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By KDelphi, January 31, 2009 at 4:58 pm Link to this comment

Shenonymous—I think you are sensitive , because of how others may be replying to you here, but, its easier to attack me. As I said,(showed) I was mostly posting what Lanny Davis said. I give a link.

If you dont think that Abu Gharib and GITMO were war crimes, I have no idea what has happened.“looking into it” is not what they would do to you , for, say, growing pot! People area dead. The US is to blame.

Of course I blame Hamas for firing rockets.

I didnt say you shouldnt be here—someone else might have. I cant read all of the posts, but, I have a right to post a link to TIP.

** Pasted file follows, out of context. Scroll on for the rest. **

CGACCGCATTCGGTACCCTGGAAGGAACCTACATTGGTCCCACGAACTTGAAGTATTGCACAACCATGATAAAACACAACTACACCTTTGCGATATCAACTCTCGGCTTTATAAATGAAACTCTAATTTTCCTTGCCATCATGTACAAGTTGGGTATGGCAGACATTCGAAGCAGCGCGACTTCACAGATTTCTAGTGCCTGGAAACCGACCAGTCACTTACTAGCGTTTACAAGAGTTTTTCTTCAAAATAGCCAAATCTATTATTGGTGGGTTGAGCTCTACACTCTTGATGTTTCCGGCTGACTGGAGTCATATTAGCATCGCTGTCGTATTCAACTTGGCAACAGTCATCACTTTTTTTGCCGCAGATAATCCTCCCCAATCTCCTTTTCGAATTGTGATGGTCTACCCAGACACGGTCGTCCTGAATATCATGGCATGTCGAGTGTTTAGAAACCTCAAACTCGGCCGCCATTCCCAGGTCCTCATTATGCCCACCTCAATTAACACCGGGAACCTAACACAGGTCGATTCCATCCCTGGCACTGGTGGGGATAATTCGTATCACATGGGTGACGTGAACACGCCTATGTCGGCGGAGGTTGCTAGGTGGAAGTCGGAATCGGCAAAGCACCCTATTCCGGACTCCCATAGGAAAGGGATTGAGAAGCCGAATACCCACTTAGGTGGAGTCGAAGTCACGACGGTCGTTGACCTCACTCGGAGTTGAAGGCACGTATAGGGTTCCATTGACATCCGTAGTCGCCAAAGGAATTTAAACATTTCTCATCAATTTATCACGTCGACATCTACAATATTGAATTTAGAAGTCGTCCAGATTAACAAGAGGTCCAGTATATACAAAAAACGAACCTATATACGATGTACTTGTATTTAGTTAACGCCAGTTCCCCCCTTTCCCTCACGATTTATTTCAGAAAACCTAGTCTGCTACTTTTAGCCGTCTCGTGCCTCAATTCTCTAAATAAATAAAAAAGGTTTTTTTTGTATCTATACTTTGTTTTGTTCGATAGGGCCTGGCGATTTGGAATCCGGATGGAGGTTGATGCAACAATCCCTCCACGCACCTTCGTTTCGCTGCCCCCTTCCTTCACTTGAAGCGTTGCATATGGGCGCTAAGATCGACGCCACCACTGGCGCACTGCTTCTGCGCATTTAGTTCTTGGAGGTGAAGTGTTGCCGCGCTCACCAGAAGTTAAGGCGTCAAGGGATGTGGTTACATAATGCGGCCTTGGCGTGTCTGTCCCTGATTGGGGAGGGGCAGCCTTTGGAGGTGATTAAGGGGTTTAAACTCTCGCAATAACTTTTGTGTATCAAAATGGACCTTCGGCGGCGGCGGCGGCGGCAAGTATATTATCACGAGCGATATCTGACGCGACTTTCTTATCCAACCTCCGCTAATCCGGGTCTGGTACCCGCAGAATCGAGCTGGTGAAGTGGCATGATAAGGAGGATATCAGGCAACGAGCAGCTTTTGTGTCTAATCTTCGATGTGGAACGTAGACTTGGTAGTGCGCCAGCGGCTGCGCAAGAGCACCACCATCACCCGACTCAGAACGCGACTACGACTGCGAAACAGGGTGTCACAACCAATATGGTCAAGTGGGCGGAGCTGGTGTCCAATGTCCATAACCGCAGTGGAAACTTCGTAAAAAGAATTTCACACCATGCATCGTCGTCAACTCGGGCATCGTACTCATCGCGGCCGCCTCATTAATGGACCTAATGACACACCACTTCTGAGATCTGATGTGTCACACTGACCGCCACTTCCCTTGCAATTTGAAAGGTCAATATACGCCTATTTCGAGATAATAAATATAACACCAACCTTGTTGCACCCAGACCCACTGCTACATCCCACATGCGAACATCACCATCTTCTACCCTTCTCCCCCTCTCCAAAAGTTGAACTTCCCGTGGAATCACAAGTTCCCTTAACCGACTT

I am not taking a neutral position, because, it doesnt look like a two-sided situation here. I have been listening to Zionists (not a religion) for weeks now.

If Israel wil not talk to Hamas, there will be no peace. (They showed at the WEF that they will not)How in hell can anyone really know who is to blame, with our media so bought up?  But, Israel killed alot more innocent people. And I want it to stop. We pay for it. That makes us involved.

Debating historical significance is just not what I do. I do not know the entire history—-Davis sure does, but if we just discuss THAT, we wil get nowhere. That is what I THINK.

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PatrickHenry's avatar

By PatrickHenry, January 31, 2009 at 4:38 pm Link to this comment

The lame tactic of calling those who criticise Israels politics, “jew haters” is pure BS, a false arguement and a smoke screen to label them as a bigot to attempt to stifle valid criticism.

As an American citizen I am concerned about why our “friend” Israel doesn’t abide by IAEA inspections they ask of the Iranians?  Why can’t they follow U.N. Mandates or international laws regarding overflights of international borders, targeted political assassinations etc.